Cuban Tourism Plummets Amidst Trump’s New Travel Restrictions

September 9, 2019

While Cuba may be on many Americans’ travel bucket lists, Donald Trump is making this dream less and less attainable with each policy he passes. Not only are these increasingly tight travel restrictions affecting the thousands of US travelers that have dreamed of lounging on the beaches of Varadero or walking down the colorful Havana streets, the Cuban tourism industry is now struggling to generate profits like they once did.

The Obama administration made impactful steps towards repairing relations between Cuba and the US. This involved policies of restoring diplomatic ties and diffusing tensions between the two nations, as well as lessening travel restrictions. One of the ways American citizens were able to travel to Cuba was through “people-to-people” travel, meaning they could book travel through a US based tour group. One of the most popular ways for Americans to legally venture over to Cuba was through cruise companies. In 2019 between January 1st and April 30th, 142,721 Americans traveled to Cuba by cruise ship compared to the 114,832 who traveled by plane, the New York Times reports.

Since Trump has taken office, he has reversed many of these policies, increasing travel restrictions. “People-to-people” travel is currently prohibited, as well as the entrance of American owned cruise ships into the country. Trump’s administration claims to have made these changes in an attempt to not support communist regimes in any way. When asked one week before the presidential elections about how he planned to handle Cuban relations during his time in office if he was elected, he responded with “The United States should not prop up the Castro regime economically and politically, as Obama has done and as Hillary Clinton plans to do. They don’t know how to make a good deal, and they wouldn’t know how to make a good deal if it was staring at them in the face.” Trump has continued to go forward with this isolationist attitude towards Cuba in part because of the Cuban government’s support of Nicolás Maduro, the corrupt Venezuelan president. While many nations have chosen to denounce the Venezuelan government and withdraw support (even through a third party), the U.S. travel restrictions to Cuba have led to economic hardship for the Cuban tourism industry and private sector.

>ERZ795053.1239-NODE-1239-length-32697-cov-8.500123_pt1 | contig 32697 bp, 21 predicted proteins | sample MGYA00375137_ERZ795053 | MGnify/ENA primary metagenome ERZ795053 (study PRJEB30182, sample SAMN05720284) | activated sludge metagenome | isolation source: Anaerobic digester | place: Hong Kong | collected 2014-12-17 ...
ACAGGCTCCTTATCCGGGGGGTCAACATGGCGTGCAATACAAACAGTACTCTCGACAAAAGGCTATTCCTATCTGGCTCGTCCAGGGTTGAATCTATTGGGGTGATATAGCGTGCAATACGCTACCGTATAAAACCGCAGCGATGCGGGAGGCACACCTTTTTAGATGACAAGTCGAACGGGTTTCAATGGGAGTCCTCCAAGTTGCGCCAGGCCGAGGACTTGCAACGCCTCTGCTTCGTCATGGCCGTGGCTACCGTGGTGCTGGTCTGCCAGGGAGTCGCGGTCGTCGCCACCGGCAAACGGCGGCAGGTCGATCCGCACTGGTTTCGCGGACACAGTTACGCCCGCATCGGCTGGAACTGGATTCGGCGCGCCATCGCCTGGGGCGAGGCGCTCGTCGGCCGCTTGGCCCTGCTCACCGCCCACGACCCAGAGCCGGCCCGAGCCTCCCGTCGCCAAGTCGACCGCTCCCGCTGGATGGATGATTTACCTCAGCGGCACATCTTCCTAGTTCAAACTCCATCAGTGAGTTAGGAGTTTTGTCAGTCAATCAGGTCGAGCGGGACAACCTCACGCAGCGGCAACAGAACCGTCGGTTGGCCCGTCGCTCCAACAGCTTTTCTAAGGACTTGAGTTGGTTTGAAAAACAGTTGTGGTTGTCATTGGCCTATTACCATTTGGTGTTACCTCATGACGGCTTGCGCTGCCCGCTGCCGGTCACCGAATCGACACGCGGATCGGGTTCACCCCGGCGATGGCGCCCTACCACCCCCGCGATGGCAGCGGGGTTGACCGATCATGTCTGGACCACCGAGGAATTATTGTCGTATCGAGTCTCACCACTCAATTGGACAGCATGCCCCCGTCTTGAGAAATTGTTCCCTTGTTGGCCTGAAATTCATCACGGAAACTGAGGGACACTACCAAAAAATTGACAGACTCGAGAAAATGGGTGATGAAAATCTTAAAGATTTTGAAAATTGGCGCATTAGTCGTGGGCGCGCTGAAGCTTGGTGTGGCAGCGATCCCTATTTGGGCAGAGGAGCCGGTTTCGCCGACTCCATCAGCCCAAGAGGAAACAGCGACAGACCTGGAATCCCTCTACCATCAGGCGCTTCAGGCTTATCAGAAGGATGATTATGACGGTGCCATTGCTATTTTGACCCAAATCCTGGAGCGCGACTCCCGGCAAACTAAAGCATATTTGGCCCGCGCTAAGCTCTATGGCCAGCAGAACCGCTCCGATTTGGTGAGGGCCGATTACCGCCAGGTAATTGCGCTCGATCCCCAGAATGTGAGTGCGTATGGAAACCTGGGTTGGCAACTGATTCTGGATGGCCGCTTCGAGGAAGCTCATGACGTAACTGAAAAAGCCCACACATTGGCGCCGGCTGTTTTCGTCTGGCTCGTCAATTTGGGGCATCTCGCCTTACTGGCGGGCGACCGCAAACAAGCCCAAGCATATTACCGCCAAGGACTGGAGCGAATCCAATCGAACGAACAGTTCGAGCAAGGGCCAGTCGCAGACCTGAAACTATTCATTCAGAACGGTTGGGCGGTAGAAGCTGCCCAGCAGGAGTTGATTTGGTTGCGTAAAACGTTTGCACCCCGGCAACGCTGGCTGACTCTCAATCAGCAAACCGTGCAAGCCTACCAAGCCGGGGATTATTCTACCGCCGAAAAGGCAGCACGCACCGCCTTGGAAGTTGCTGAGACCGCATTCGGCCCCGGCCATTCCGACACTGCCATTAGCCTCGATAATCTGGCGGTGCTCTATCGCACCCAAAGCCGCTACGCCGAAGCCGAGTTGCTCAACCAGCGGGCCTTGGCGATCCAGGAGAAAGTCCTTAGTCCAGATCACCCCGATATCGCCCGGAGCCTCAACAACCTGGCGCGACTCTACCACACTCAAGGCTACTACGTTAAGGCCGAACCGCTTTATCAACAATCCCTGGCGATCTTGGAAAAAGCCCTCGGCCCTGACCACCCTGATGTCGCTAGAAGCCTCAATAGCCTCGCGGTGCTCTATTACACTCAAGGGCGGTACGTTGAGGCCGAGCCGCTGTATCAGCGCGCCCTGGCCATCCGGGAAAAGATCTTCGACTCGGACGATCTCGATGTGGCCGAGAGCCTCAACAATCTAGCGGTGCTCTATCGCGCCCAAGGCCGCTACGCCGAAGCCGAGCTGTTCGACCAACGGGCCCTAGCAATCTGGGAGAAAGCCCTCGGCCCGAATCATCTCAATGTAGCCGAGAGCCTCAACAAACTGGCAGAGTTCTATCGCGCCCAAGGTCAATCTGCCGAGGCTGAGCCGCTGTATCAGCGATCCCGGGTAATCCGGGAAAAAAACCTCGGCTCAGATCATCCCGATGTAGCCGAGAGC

The amount of tourists arriving to Cuba dropped by 23.6% in July 2019, only one month after the enforcement of Trump’s new policies. During this time, the Cuban government also drastically changed its expectations on the number of tourists they would be receiving in 2019. The Latin American Post reports that government officials changed their expectations from over 5 million visitors in 2019, to around 4.3 million because of Trump’s strict new policies. Last year, Cuba received around 4.7 million tourists. This sharp decline in visitors has not only affected tourism companies, it has also taken a toll on small businesses, hotels, and taxi drivers whose clientele is made up in large part by seasonal tourists. While Trump claims he does not aim to hurt these businesses in the Cuban private sector, his policies directly contradict this sentiment. Although travel restrictions continue to tighten under the Trump presidency and Cubans may be losing hope in the potential of their tourism sector, there is no telling how the numbers may shift after the 2020 presidential election in November.

REFERENCES

  1. Latin American Post. (25 August 2019). "Tourism to Cuba collapses due to Trump travel restrictions". Latin American Post.
  2. Tariro Mzezewa. (4 June 2019). "New Rules on American Travel to Cuba Include Cruise Ban". The New York Times.
  3. Mimi Whitefield. (11 August 2019). "Cuba feels the pinch of the Trump administration’s travel restrictions". Los Angeles Times.

About Author(s)

Dana Cornacchio's picture
Dana Cornacchio
Dana Cornacchio is a third year undergraduate student at the University of Pittsburgh pursuing a Spanish major, a studio art minor, and certificates in children’s literature and Latin American studies. During summer 2018, Dana completed research with the Office of Undergraduate Research comparing contemporary children’s literature from the United States and Argentina. Dana intends to continue researching literature and other Latin American topics throughout her undergraduate career. After graduation, she hopes to pursue a masters in education in order to teach Spanish language in a classroom of her own one day.